Monday, December 21, 2015

Pirates, Ninjas and Dreidels, Oh My!

I explained to my little buddy Nathan, that traditionally, we played dreidel with M&M's, like our ancestors surely did. But we didn't have any M&M's in the house, so he suggested we play with the Ninja vs. Pirate Army Men I had on hand.

And so we did!

He selected his army of pirates, I an army of ninjas (5 strong, each), his Dad and Sister joined in the fun, and the game began! Sadly, I was defeated in both games we played. That little pisher sure can spin!

Good times!

Friday, December 18, 2015

Smart Phone, Dumb Watch: Implementing a Pebble Pedometer

My Galaxy Note 5 has a built in step counter. However I find that every time I want to check it, I have to bring up the S Health App and dig around until I can find the screen I'm looking for. Further more, I'd love to be able to track steps for a given activity. Think electronic Ranger Beads. S Health will give me a pretty graph of my steps, but not the one number I want. I've tried looking for a lighter weight pedometer app, but every one I've found has been an ad infused disaster.

By now you know where I'm going with this: this is the perfect job for my Pebble. The Pebble classic lacks the step counter that the phone has, but provides the streamlined UI that I'm after. Here's what my Steps 'App' looks like on the Pebble Classic:

There's really not much to it. I select the Steps option on the home menu, and from there, I can see my Steps Since value, as well as the daily total and the previous 4 days. Steps Since is the arbitrary activity counter I mentioned. I can clear it from the watch anytime I want.

Behind the scenes the phone is tracking both the daily and steps since activity in text files. If I ever want to use this data for other purposes, I can.

The above is all written in Tasker and leverages AutoPebble. Most of this little app is pretty obvious, but I did have a few hurdles to get over.

First, it wasn't obvious to me how to gain access to the step counter. One would assume there's a magic Tasker variable, %STEPS you can query. That's not the case. Instead, you need to setup a profile which will be notified when N steps have been taken. Within this profile, I set that global variable I'm after. See:

Profile: Steps Taken Tracker (109)
  Event: Steps Taken [ Number:10 ]
  Enter: Anon (110)
    A1: Variable Add [ Name:%STEPS_DAILY Value:10 Wrap Around:0 ]
    A2: Variable Add [ Name:%STEPS_SINCE Value:10 Wrap Around:0 ] 

I setup this profile to be notified every 10 steps, and as you can see, it updates both the daily and since global variables. I'm not sure what the impact of being notified of every step would be, but it just seems excessive.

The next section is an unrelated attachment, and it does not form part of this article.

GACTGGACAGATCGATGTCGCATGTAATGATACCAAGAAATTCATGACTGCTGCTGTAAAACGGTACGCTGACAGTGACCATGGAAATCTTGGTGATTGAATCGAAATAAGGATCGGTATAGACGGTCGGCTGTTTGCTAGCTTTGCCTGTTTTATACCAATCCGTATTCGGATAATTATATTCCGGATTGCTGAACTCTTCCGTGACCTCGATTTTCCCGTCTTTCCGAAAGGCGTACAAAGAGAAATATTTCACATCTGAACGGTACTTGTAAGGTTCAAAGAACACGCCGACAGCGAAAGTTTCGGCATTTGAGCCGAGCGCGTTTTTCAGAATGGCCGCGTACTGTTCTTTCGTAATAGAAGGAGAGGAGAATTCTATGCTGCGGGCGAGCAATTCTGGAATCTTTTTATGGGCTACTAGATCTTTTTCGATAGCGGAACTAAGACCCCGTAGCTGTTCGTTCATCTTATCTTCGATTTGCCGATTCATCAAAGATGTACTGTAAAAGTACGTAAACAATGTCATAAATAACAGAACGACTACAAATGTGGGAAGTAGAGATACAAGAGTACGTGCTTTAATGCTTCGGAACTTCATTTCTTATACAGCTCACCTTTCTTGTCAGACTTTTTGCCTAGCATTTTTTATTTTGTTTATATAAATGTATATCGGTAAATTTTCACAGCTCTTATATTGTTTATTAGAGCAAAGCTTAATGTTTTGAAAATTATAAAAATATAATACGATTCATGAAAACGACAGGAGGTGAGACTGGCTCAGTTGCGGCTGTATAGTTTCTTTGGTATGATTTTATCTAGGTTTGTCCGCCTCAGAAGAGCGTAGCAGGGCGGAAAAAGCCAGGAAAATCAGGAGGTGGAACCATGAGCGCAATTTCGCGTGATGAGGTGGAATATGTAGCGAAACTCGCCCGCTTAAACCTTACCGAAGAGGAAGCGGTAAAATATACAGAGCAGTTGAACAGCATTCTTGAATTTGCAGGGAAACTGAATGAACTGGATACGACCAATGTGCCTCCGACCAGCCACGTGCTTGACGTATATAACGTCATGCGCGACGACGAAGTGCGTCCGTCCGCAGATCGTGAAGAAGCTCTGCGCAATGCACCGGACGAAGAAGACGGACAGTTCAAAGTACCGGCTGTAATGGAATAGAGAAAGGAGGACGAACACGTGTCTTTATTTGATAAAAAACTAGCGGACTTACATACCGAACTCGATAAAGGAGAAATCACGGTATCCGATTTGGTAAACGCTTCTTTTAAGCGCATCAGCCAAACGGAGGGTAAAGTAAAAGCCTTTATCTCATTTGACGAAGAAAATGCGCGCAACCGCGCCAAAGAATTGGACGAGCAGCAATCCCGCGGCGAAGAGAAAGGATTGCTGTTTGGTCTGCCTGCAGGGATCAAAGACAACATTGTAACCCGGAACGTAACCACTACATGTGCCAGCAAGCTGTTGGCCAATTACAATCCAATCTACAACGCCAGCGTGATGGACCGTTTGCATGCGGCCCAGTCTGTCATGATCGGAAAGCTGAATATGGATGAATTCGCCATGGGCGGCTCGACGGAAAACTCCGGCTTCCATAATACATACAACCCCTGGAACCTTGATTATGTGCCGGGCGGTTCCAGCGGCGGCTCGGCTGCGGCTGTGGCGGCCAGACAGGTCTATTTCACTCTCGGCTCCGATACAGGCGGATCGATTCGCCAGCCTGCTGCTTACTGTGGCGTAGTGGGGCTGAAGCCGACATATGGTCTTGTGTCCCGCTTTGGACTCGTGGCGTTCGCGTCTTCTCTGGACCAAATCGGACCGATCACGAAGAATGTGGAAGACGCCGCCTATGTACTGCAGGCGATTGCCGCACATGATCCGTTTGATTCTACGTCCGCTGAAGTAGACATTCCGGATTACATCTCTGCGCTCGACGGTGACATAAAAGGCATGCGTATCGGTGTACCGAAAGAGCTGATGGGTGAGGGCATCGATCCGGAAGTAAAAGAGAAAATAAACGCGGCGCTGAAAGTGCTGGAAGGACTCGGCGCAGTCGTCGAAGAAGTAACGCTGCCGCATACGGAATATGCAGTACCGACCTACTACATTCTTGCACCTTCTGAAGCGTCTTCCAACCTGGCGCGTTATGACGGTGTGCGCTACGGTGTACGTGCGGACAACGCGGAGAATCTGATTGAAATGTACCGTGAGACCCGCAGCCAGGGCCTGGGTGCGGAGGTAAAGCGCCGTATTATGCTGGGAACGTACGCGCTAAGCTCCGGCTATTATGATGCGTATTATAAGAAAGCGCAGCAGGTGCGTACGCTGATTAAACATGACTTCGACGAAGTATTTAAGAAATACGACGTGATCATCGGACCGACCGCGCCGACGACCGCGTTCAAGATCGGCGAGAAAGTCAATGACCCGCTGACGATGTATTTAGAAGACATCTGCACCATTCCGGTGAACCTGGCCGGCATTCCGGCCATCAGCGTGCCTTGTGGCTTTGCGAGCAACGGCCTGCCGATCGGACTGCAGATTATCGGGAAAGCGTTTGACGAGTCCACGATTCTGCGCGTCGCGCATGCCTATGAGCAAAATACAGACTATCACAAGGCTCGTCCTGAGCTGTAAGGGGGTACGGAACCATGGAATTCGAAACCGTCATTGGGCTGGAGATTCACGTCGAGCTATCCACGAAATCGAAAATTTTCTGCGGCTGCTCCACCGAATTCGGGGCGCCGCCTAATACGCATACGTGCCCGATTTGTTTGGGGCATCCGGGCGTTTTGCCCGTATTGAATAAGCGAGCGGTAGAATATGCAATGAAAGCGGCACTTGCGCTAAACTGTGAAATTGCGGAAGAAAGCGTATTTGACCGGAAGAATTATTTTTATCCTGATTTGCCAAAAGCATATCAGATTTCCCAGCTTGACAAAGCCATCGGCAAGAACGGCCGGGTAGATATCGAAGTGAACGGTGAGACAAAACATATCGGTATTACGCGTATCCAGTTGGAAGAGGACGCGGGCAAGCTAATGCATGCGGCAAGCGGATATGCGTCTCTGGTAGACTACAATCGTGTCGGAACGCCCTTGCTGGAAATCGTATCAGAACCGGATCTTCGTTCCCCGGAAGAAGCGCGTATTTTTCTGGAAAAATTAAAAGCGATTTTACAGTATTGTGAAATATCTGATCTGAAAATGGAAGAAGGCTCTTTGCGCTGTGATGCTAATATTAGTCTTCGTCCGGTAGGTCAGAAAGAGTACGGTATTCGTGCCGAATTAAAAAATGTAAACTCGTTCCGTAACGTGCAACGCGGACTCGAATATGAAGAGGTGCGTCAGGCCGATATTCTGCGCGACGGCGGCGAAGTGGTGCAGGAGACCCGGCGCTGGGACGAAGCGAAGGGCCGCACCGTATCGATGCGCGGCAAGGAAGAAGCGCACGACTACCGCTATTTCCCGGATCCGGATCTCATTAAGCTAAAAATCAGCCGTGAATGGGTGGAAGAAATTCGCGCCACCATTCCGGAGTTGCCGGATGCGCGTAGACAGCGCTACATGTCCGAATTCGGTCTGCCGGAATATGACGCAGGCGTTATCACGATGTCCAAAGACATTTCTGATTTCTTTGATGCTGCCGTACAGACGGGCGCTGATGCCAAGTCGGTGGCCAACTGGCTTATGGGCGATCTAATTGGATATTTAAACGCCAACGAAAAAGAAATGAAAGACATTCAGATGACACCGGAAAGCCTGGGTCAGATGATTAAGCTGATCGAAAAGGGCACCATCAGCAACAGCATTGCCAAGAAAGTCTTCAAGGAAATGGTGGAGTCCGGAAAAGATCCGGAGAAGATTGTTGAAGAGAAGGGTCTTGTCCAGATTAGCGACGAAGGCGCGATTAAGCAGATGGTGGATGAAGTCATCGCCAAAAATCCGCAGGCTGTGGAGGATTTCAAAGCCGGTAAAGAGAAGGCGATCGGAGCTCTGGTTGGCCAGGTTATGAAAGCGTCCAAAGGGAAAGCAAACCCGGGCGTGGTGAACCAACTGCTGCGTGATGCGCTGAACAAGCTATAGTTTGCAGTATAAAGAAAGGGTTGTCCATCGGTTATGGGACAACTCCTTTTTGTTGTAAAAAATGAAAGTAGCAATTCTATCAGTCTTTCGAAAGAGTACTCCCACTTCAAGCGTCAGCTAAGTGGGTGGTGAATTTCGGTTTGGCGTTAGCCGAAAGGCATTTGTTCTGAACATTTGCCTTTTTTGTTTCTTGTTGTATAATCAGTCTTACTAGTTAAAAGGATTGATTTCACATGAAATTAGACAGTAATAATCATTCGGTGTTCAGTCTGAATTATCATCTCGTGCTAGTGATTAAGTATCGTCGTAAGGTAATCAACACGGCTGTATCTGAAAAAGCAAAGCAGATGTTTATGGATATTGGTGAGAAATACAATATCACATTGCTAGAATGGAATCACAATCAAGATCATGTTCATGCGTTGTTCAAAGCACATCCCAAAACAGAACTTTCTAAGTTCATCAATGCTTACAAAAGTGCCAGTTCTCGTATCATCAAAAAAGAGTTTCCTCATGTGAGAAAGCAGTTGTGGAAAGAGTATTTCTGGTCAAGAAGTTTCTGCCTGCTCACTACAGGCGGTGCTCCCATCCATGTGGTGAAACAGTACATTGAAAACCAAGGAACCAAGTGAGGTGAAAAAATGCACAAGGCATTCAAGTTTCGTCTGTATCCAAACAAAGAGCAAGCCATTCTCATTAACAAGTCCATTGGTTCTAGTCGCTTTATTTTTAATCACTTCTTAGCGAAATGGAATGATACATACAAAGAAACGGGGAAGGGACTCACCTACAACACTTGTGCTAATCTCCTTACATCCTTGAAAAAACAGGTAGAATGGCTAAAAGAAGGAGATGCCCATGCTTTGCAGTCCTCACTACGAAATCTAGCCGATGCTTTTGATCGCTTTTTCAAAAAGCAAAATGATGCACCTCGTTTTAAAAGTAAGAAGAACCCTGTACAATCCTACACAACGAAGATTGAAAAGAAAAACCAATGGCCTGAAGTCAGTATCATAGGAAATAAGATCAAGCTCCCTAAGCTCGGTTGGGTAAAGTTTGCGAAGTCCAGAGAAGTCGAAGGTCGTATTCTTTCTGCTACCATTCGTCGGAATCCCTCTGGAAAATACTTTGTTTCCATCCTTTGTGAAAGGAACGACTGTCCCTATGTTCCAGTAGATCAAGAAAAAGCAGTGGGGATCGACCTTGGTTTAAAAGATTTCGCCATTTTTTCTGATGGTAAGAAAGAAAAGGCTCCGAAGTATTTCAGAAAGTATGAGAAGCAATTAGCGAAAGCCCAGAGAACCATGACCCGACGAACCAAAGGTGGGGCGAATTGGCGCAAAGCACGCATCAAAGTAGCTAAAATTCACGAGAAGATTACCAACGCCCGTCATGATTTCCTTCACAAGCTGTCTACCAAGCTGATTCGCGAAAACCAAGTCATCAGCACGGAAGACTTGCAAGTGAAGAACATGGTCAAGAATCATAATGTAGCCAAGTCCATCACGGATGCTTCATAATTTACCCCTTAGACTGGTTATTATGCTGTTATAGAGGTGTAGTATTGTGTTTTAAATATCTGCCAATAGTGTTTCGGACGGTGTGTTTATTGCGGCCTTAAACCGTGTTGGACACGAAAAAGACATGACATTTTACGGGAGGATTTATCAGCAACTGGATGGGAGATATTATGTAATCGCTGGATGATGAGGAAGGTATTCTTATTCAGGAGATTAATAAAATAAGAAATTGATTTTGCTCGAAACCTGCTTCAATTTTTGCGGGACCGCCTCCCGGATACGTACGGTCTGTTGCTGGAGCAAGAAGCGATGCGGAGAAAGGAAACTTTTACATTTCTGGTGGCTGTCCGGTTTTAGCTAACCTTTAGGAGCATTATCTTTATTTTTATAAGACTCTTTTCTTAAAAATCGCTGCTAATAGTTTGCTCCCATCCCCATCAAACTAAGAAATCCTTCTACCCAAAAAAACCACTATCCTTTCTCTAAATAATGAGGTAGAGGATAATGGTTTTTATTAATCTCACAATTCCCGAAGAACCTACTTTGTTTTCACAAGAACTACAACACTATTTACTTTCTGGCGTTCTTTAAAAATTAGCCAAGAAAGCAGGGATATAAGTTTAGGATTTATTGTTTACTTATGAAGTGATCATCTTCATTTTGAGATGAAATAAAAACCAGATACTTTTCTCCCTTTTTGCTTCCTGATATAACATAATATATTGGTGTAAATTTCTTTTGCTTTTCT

To track steps on a daily basis I needed to save and clear out the %STEPS_DAILY value at midnight. That was also an easy profile to write:

 Profile: Steps Daily Reset (116)
  Time: 12:00AM
  Enter: Anon (117)
    A1: Write File [ File:Tasker/steps.txt Text:%DATE: %STEPS_DAILY Append:On Add Newline:On ]
    A2: Variable Set [ Name:%STEPS_DAILY To:0 Do Maths:Off Append:Off ]

Clearing the %STEPS_SINCE is done on demand. In this case I save the start, end dates as well as the step count for the period being cleared. I also send a vibration request to the watch so I get a signal that value has been cleared:

Pebble Steps Clear Since (119)
  A1: Write File [ File:Tasker/steps.since.txt Text:%STEPS_SINCE_STARTED %TIMES %STEPS_SINCE Append:On Add Newline:On ]
  A2: Variable Set [ Name:%STEPS_SINCE_STARTED To:%TIMES Do Maths:Off Append:Off ]
  A3: Variable Set [ Name:%STEPS_SINCE To:0 Do Maths:Off Append:Off ]
  A4: AutoPebble App [ Configuration:Full Screen: false
    Control App: Go Back
    Check Pebble Connected: false
    Other Pebble App: unknown
    No Prefix if Command: false
    Do Not Disturb: false
    Vibration Pattern: 300
    Clear History: false
    Open Phone App: false
    Save Scren: false
    Don't Send Screen: false
    Go Back: false
    Go Back Multi: false Package:com.joaomgcd.autopebble Name:AutoPebble App Timeout (Seconds):20 ]

One final challenge was that I wanted to show the last 4 days worth of step activity on the watch, however, steps.txt contains all activity. To get around this, I wrote an action: Tail File which will grab the last N lines from the file and return them. As you can tell, it's written in JavaScript, which means that the coding is straightforward. However, it's note especially efficient. I find no other choice but to read in the entire file as a string, which will be painful once steps.txt gets huge. But I'll deal with it then. (One solution: setup a Profile to rotate the file every month, and then the file won't grow past 30 lines or so.)

Tail File (132)
  A1: JavaScriptlet [ Code:var file = local("par1");
    var max = local("par2");

    var lines = readFile(file).split("\n");

    if(lines[lines.length-1] == "") {

    max = Math.min(max, lines.length);
    while(max != lines.length) {

    setLocal("lines", lines.join("\n")); Libraries: Auto Exit:On Timeout (Seconds):45 ]
  A2: Return [ Value:%lines Stop:On ]